Cannes 2007: Guess time
I have seen this for 15 years at the Cannes Film Festival. Half way through the 12-day event, it is time for punters. I really do not know whether people bet with money, but they sure challenge one another with a drink or dinner, and my god, little wonder, then, that the restaurants and cafes are full-up after the Golden Palms have popped out of the envelopes.
This year, my favourite remains Wong Kar-wai’s first English language movie, “My Blueberry Nights”, which, as one critic wrote, was beginning to look better and more alluring in the rear-view mirror. But, I differ with this gentleman on a point of technicality: I did not have to use the mirror. I felt a sense of deep attachment to Wong’s work soon after it opened the 60th Festival, still unspooling cinema by yards.
Norah Jones’ road ride across the American plains -- reminiscing about her blueberry pie and the man who intoxicated her with it, Jude Law -- is a fascinating narrative that won me over with its sheer simplicity and great performances, not to speak of the stunning images that Wong strung together.
But “My Blueberry Nights” has a serious contender, though. Romania’s “4 months, 3 Weeks and 2 Days’ (by Cristian Mungiu) delivers the tale of bravery in a very repressive society, where a girl is desperate to abort her baby. Her friend makes enormous sacrifices to help terminate the pregnancy, and though it is a rather dark film, it is powerful enough to transport us beyond sorrow and suffering to a higher realm of hope and joy. Maybe, the Cannes jury, headed by Stephen Frears, will be moved by this.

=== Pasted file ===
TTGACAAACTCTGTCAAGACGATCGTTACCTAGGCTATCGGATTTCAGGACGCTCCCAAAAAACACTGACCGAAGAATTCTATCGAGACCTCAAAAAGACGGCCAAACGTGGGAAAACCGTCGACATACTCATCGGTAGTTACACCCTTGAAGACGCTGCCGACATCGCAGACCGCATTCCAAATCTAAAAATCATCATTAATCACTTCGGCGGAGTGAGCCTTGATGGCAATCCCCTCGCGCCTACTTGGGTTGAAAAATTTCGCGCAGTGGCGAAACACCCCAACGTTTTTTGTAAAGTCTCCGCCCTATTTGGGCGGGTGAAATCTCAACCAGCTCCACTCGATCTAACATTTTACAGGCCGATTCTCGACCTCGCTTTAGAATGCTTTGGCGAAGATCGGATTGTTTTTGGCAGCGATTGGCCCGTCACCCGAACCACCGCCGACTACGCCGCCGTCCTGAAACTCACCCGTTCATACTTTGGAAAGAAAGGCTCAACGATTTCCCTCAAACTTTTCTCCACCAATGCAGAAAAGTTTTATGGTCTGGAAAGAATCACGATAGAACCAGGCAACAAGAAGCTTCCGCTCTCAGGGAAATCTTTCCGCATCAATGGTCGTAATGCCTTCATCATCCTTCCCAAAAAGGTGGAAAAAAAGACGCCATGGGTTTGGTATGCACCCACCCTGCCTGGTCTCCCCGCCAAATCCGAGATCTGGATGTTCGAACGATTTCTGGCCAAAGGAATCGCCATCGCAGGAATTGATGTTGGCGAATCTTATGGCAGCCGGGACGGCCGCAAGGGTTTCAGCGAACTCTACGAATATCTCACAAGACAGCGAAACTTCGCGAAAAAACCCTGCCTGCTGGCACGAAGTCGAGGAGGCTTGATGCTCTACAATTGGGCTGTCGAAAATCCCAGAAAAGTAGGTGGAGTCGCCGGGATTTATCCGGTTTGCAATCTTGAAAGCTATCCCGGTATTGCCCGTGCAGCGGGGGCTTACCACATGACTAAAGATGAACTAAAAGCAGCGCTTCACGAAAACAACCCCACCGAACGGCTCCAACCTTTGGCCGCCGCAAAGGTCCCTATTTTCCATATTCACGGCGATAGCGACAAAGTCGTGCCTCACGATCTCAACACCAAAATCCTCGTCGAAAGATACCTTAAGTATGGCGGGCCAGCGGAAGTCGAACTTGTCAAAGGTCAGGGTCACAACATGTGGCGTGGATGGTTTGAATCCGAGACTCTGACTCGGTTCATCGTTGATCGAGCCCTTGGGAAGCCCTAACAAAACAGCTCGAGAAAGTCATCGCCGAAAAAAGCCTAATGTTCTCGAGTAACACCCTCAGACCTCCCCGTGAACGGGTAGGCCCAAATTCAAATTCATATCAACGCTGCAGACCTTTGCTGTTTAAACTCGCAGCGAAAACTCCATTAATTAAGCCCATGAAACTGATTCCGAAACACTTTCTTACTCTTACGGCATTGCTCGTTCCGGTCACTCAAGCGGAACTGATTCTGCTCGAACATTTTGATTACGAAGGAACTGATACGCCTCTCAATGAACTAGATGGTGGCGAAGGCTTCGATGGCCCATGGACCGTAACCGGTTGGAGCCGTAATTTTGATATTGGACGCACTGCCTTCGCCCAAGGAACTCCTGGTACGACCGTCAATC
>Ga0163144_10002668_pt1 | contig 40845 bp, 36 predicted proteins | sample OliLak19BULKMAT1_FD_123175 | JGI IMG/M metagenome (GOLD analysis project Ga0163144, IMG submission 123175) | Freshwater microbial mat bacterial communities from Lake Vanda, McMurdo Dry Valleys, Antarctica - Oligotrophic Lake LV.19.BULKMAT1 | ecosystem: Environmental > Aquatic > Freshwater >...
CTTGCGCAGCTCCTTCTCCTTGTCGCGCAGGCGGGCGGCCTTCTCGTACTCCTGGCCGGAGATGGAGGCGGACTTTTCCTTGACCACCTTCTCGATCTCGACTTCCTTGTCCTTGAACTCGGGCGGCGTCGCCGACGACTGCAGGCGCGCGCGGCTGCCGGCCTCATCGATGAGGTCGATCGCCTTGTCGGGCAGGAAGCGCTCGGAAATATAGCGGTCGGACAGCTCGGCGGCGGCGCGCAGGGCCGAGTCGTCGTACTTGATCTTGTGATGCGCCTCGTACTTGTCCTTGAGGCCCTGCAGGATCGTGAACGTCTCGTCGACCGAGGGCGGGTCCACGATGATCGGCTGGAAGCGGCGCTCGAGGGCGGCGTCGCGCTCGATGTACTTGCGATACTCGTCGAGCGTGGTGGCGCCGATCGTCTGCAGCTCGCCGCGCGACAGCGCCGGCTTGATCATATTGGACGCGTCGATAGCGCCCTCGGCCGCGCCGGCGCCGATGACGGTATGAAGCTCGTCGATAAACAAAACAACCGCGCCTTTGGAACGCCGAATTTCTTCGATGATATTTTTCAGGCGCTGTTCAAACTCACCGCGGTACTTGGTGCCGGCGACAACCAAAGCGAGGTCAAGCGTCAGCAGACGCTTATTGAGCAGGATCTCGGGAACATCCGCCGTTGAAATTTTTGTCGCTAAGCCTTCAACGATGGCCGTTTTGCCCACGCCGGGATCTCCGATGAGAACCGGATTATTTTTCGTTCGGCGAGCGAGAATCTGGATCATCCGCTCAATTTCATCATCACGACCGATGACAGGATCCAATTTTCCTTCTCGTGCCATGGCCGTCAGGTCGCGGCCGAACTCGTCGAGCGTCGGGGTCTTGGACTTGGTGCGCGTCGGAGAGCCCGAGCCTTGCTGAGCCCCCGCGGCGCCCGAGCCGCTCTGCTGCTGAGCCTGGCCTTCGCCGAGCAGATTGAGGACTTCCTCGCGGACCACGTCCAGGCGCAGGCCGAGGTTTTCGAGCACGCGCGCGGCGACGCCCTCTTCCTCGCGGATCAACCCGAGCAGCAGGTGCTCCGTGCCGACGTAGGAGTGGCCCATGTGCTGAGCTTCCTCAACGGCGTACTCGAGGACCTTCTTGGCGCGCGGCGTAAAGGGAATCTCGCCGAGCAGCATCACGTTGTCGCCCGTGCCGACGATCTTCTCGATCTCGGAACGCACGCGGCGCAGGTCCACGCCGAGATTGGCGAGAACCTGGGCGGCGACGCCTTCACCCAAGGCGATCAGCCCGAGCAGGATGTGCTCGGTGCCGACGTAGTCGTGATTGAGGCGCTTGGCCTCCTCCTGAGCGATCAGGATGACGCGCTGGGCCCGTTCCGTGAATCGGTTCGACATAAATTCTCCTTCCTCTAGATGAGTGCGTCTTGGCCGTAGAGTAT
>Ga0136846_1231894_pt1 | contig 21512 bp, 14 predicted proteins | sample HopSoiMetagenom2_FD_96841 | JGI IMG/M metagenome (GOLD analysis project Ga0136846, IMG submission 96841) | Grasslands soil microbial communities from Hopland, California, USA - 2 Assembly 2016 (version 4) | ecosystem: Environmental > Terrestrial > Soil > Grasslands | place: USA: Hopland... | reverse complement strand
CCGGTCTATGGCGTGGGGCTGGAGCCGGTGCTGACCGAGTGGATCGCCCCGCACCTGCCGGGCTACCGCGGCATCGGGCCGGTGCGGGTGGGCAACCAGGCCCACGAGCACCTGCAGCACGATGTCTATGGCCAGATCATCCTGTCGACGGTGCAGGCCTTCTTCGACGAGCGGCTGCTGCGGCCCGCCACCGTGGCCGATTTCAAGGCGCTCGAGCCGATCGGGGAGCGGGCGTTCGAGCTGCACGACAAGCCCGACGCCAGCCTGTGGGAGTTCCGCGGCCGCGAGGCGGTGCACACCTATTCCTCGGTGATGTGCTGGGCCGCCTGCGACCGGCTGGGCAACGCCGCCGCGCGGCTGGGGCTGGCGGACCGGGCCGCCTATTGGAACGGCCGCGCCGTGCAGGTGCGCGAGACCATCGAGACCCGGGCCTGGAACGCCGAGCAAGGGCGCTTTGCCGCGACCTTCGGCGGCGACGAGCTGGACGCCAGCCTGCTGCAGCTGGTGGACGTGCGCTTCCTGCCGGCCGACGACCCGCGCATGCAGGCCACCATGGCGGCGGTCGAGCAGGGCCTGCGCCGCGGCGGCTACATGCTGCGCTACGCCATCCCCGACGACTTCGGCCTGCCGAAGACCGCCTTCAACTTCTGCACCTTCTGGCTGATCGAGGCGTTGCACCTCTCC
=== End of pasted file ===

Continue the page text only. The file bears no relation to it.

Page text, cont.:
Another Croisette favourite is Gus Van Sant’s “Paranoid Park”, where a young skateboarder accidentally kills a security guard on a railway track. Perhaps, the director’s most experimental work till now, “Paranoid Park” illuminates the dilemma of the boy, torn between guilt and self-preservation. His parents’ divorce adds to his suffering. But I have a quarrel with this movie which seems to suggest that if you are not caught you are not guilty. “Paranoid Park” tells me precisely this. I really cannot agree with it.
Christophe Honore’s “Love Song” may be very French, but that is precisely what endeared me to this film. A lovely musical where a girl’s untimely death drives her boyfriend to cope with grief in a manner that he himself may not have quite liked. Will the jury like this?
It is possible that Coen Brothers’ “No Country for Old Men” might just about swing the jury to vote it as the best or the second best work, meaning the Grand Prize. Josh Brolin plays a good old boy who stumbles upon huge money with Javier Bardem as an eccentric killer who wants his cash back. The Coen Brothers have been declared Best Director three times at Cannes – “The Man Who Wasn’t There (2001), “Fargo” (1996) and “Barton Fink” (1991). The last also won the Golden Palm.
On May 27, the awards will be announced.
(Webposted May 23 2007)